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Outline:Notes using culture and tradition as a justification for eating animals

From JFA Wiki
  • Context
    • Of all the objections to veganism and animal rights, perhaps this is the easiest to counter. The response need not be accompanied by research and citations—the application of reason combined with only the most general knowledge of history will suffice.
    • This objection is usually an impulsive reaction raised without forethought. Once the objection is answered, it is rare that the person objecting wishes to continue with the topic, as they quickly see their position as indefensible.
    • Extra: Definitions from Merriam-Webster[1]
      • Culture
        • “1a : the customary beliefs, social forms, and material traits of a racial, religious, or social group"
        • “1a : also : the characteristic features of everyday existence (such as diversions or a way of life) shared by people in a place or time”
      • Tradition
        • “1a : customary pattern of thought, action, or behavior (such as a religious practice or a social custom)"
        • “1b : a belief or story or a body of beliefs or stories relating to the past that are commonly accepted as historical though not verifiable"
        • “2 : the handing down of information, beliefs, and customs by word of mouth or by example from one generation to another without written instruction"
        • “3: cultural continuity in social attitudes, customs, and institutions”
  • We are not justified in doing something just because we have been doing it.
    • Human history is abundant with examples of injustices that have been defended with an appeal to culture and tradition, including the subjugation of women, slavery, discrimination against gays, and female genital mutilation.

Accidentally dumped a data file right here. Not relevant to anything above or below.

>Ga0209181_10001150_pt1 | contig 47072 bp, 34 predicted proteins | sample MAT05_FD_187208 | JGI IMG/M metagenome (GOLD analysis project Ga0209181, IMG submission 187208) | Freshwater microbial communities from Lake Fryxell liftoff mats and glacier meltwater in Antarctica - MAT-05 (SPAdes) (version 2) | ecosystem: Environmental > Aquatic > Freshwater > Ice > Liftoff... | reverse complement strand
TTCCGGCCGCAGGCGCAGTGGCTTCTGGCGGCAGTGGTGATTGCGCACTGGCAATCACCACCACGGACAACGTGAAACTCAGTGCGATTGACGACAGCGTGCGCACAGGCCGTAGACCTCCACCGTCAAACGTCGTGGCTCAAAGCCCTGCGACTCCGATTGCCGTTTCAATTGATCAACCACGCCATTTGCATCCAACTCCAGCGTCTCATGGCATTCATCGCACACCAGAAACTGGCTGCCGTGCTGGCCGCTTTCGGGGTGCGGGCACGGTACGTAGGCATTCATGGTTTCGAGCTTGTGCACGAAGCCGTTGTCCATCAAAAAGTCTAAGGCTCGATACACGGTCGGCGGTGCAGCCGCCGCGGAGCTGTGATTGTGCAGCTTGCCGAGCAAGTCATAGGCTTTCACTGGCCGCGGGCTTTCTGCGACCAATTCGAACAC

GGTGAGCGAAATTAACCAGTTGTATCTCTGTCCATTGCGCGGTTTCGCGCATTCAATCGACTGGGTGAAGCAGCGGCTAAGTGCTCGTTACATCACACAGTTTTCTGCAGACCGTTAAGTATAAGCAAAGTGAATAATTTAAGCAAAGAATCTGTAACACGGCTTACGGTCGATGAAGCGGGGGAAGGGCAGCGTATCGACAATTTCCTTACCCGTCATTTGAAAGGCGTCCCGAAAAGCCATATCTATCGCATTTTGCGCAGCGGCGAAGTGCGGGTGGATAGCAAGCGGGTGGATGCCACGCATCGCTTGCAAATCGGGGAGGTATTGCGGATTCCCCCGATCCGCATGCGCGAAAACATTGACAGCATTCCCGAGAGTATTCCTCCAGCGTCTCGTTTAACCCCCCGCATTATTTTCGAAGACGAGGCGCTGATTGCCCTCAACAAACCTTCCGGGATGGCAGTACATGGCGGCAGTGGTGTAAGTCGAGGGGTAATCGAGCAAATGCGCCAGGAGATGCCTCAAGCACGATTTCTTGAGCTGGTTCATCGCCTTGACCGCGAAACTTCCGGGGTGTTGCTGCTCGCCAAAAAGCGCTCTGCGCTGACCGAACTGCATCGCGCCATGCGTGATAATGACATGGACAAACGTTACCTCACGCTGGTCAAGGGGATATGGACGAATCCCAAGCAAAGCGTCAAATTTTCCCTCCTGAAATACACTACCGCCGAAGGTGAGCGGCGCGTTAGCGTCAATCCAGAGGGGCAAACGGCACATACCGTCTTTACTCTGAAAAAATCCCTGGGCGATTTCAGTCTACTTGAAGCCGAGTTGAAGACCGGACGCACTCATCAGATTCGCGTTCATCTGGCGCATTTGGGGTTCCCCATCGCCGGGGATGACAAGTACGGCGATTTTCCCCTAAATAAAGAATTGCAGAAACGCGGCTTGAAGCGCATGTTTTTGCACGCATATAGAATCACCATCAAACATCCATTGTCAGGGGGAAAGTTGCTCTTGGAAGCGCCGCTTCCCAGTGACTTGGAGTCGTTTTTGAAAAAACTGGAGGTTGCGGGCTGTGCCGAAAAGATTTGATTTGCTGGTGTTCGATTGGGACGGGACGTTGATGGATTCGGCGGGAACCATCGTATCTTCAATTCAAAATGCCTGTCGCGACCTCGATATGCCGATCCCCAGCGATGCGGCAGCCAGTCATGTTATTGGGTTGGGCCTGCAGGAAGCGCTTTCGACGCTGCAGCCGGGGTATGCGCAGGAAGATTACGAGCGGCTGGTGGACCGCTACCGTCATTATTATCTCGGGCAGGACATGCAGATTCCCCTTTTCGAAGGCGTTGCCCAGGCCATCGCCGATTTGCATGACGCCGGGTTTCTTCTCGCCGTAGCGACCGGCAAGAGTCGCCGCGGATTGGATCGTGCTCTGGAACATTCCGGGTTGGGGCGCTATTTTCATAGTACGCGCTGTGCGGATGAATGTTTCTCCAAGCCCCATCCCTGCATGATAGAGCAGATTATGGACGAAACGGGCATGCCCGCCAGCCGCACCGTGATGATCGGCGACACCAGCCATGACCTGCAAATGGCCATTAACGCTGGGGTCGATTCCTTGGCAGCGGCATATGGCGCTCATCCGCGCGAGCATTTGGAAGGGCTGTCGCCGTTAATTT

• While culture and tradition may serve the useful purpose of providing stability and grounding to a group, they should not be used to blindly perpetuate injustices. We should not confuse culture and tradition with ethics. The fact that a practice is culturally acceptable does not mean it’s morally acceptable.
  • The length of time we have been engaging in a practice does not exonerate the practice.
    • An appeal to culture and tradition is often accompanied by an assertion that we have been engaging in a practice for hundreds or thousands of years. But if a practice is ethically problematic, then the longer the practice has been engaged in, the more harm it has caused. We can't undo the past, but we can minimize our personal contribution to the problem now and in the future by going vegan.
  • The fact that a practice is a way of living is not pertinent.
    • That a practice has become a way of living makes it more difficult to dislodge, but if the practice is unethical, it does not diminish the need to dislodge it.
  • We have other cultural values that are consistent with the values of veganism.
    • The idea behind veganism is that we should not unnecessarily harm animals—a belief that almost everyone holds. That belief is a feature of our culture. The same is true with the values that belief embodies—fairness, justice, compassion, and nonviolence. The fact that we don’t always live up to those values does not mean we shouldn’t try to live up to them. Our values are strengthened every time someone goes vegan.


  1. “Dictionary by Merriam-Webster: America’s Most-Trusted Online Dictionary.” Accessed December 10, 2018.